But then I'm a hardware software engineer geekette.


Rabbit said...

I'm with Phillip. Log into the router with the administrative account/password, and set up whatever previously existing security you had going on the old router (you were using WPKish security, right?) Save, and then reboot the router. Then consider rebooting the computers. If your authentication is the same on the new router as the old, everything will be lovely, they'll all shake hands and say Howdy!.

It may even be a good time to change that security word, if someone was leeching from you previously.

libertyman said...

The difference between the Mac and the PC is illustrated by your tale of the routers. Overpriced? probably. Junque? I don't think so, at least for those of us who don't make a living with computers. I use both platforms, one by choice and the other because I have to. The one I spend my own money on is the Mac.

Stretch said...

We who've worked Help Desks consider Bill Gates
1) The anti-Christ.
2) Provider of full employment.

Larry said...

Tam, WRT networking, I'm a professional. I'd be happy to help if you need assistance with the router. Drop a line to zm9ga2@winux.com and I'll send a phone number where I can be reached.

That e-mail address will be deleted in about a week.

Lergnom said...

At home, our wireless router services Xandros(Linux), OS 9.1, OS X(Leopard) and XP, and recently added an iPad. No grief anywhere.
As I told the Mac, Windows and Amiga techs at work, when they asked my opinion on the best OS,
"I grew up on mainframes. If it's not water-cooled, it's not a real computer."

LabRat said...

Some people just seem to get on with some systems better than others. All I know is whatever the Apple corporation thinks is intuitive never remotely approximates how my mind actually works. It's always an exercise in complete frustration.

That, and the rule with me is that no matter what it is or how stable it's supposed to be, I WILL break it, and therefore how I appraise it is how things go once I break it. The Windows machine will assume I'm either more technically gifted than I am or have access to someone who is and offer me cryptic breadcrumbs. The Mac reminds me of the Pakleds from Star Trek; "IT IS BROKEN! :(" Yes. Yes, I know it is broken. I would like to have a chance to fix it without doing the Walk of Shame to the rent-a-geek, please. GIVE ME A HINT.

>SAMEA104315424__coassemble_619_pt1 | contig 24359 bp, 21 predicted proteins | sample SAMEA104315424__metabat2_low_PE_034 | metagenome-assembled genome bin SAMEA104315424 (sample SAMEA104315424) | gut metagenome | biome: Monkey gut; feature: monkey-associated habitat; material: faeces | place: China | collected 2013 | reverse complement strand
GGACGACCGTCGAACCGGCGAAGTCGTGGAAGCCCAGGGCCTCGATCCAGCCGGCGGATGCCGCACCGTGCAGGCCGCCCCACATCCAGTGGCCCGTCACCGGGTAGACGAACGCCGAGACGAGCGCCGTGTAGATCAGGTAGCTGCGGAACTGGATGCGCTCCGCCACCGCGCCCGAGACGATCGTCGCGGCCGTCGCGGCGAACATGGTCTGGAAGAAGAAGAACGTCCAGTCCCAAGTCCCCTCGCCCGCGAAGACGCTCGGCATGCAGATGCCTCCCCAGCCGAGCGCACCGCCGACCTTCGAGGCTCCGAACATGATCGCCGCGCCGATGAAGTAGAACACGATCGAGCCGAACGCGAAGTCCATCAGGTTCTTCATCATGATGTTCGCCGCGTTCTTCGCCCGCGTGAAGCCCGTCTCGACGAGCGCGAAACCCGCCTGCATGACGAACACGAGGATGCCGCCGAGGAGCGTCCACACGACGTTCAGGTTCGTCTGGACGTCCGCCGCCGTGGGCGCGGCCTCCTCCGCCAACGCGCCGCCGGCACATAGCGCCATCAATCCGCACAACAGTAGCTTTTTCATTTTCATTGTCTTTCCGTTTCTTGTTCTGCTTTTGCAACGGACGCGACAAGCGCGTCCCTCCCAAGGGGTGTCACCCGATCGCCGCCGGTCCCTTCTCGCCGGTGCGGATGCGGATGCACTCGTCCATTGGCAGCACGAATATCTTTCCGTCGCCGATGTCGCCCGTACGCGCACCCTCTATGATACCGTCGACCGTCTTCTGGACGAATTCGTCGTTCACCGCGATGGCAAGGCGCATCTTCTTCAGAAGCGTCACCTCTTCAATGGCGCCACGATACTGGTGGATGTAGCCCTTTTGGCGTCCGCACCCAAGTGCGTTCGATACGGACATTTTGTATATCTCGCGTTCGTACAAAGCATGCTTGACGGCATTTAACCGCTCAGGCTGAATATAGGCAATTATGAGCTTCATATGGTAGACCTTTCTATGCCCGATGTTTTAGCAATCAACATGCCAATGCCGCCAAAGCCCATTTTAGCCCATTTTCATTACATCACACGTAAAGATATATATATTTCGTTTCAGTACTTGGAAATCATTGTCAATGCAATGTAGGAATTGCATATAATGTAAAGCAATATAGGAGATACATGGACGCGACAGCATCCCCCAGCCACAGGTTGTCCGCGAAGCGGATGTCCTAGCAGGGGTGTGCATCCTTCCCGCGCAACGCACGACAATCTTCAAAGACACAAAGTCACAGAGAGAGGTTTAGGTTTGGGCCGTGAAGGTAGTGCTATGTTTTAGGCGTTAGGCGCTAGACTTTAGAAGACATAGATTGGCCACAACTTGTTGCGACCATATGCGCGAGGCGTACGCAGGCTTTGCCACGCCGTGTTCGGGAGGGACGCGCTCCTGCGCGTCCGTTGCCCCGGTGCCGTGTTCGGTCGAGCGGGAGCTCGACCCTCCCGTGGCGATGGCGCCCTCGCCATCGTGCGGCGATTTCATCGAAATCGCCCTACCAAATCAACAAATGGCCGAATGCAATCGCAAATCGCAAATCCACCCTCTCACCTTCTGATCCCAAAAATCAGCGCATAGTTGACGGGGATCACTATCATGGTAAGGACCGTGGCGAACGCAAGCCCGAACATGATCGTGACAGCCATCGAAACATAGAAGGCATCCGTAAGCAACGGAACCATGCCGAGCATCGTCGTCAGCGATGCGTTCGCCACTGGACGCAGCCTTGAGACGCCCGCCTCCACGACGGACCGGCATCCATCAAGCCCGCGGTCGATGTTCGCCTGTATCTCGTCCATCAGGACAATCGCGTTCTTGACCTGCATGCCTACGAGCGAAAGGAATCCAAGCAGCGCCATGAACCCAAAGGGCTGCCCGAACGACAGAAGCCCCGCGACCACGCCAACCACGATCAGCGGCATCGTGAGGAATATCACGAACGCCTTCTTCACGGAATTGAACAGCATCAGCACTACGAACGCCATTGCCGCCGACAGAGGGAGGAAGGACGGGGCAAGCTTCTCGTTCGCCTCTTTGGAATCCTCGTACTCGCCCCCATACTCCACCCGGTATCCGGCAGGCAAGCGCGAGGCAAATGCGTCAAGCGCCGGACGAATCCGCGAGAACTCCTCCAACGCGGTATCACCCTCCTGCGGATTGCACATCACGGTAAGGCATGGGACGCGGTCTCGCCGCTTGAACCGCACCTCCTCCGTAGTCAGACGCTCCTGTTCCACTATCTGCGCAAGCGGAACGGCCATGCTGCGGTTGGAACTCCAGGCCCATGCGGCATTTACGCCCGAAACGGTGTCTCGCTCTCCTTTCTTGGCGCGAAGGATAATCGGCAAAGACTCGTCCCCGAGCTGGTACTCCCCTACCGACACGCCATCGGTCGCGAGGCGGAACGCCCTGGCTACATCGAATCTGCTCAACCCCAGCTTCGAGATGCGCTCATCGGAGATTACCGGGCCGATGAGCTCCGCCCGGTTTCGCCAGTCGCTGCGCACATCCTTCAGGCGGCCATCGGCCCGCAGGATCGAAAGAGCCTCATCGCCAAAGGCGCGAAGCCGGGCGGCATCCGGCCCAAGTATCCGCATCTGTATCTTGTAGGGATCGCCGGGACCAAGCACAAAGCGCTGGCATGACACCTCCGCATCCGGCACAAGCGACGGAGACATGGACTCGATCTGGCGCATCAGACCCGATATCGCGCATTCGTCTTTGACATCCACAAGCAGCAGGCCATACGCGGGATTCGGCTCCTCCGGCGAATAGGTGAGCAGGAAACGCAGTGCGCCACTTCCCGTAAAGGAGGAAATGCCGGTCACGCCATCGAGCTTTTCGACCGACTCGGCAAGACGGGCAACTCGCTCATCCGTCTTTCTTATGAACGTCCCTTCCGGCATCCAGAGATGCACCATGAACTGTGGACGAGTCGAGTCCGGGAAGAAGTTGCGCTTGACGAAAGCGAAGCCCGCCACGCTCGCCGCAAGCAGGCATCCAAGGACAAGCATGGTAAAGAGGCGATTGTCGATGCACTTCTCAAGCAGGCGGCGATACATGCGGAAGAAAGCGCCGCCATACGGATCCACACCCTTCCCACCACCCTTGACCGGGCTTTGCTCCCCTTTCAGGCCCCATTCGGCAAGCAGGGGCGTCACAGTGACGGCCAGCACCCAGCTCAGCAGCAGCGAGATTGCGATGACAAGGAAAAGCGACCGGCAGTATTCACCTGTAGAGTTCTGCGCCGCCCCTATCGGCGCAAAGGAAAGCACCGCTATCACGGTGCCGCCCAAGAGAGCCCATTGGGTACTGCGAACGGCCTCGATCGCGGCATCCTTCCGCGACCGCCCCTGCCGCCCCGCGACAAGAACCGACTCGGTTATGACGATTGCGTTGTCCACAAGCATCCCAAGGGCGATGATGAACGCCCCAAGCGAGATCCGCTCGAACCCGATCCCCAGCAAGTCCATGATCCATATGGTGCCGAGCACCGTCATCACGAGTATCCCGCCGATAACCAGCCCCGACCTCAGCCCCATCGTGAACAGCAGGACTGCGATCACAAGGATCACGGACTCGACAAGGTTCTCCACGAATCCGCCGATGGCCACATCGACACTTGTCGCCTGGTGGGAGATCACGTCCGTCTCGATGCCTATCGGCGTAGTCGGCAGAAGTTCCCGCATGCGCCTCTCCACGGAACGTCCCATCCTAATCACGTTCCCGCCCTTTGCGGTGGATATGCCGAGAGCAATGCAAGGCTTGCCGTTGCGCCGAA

....Not that Tam actually wanted this comment thread to be a platform war of any type, I'm just bitching.

Ruth said...

My dad swears by Linux and only uses Windoze when he has no other choice (his spelling) to the point where when he had a computer still running an older version of windows with DOS the command to return to windows was "lose" on all his computers....

JC said...

Setting uaid "contqct Redmond"p a home sys (nothing big, one WinXP, one Redhat and one Mac) the only one that couldn't find the router wasw the Mac. Local ISP support said contact Apple. The pimply (I could hear the damn pustules over the phone) tech rep asked if I were using OSX (available at thtw time for about 20 minutes). On hearing the answer NO, he said and I quote"Get a new computer, grandddad" and hung up on me.

Rabbit said...

Heh. I get a kick out of talking to newbie junior admins. I've seated memory modules on servers using a two by four and a hammer. When I start talking about Bell Labs UNIX, Thompson and Ritchie, and PDP7's, they whimper and run to Wikipedia.

reflectoscope said...

As a practical consideration, if it isn't secured with WPA2, consider it unsecure. WEP and WPA have been broken.


Gewehr98 said...

Tam's quad-Xeon IBM workstation actually was water-cooled before it arrived at VFTP. I just didn't know how to ship the rest of the gurgly bits her direction, so I put the heatsinks and fans back in. At some point, I may box up the rest and ship it with a fresh bottle of coolant.

Sorry to hear about the netconfig problems, Tam. Apple is somewhat better in doing such things, even I'll admit to that.